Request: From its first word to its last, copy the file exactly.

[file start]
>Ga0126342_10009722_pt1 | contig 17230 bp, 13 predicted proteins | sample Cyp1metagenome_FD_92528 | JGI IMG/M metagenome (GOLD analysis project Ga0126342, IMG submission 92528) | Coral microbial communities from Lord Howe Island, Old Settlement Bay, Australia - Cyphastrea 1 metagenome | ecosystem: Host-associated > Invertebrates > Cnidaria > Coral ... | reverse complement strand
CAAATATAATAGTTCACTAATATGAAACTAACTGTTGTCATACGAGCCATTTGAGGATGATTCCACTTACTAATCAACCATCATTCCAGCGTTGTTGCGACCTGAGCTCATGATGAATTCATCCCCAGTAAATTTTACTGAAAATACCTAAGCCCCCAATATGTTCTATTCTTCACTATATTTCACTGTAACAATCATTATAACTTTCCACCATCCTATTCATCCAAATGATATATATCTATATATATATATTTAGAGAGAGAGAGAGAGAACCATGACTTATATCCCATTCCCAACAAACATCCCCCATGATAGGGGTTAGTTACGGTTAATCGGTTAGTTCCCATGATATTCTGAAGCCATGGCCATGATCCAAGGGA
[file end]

>Ga0126342_10009722_pt1 | contig 17230 bp, 13 predicted proteins | sample Cyp1metagenome_FD_92528 | JGI IMG/M metagenome (GOLD analysis project Ga0126342, IMG submission 92528) | Coral microbial communities from Lord Howe Island, Old Settlement Bay, Australia - Cyphastrea 1 metagenome | ecosystem: Host-associated > Invertebrates > Cnidaria > Coral ... | reverse complement strand
CAAATATAATAGTTCACTAATATGAAACTAACTGTTGTCATACGAGCCATTTGAGGATGATTCCACTTACTAATCAACCATCATTCCAGCGTTGTTGCGACCTGAGCTCATGATGAATTCATCCCCAGTAAATTTTACTGAAAATACCTAAGCCCCCAATATGTTCTATTCTTCACTATATTTCACTGTAACAATCATTATAACTTTCCACCATCCTATTCATCCAAATGATATATATCTATATATATATATTTAGAGAGAGAGAGAGAGAACCATGACTTATATCCCATTCCCAACAAACATCCCCCATGATAGGGGTTAGTTACGGTTAATCGGTTAGTTCCCATGATATTCTGAAGCCATGGCCATGATCCAAGGGA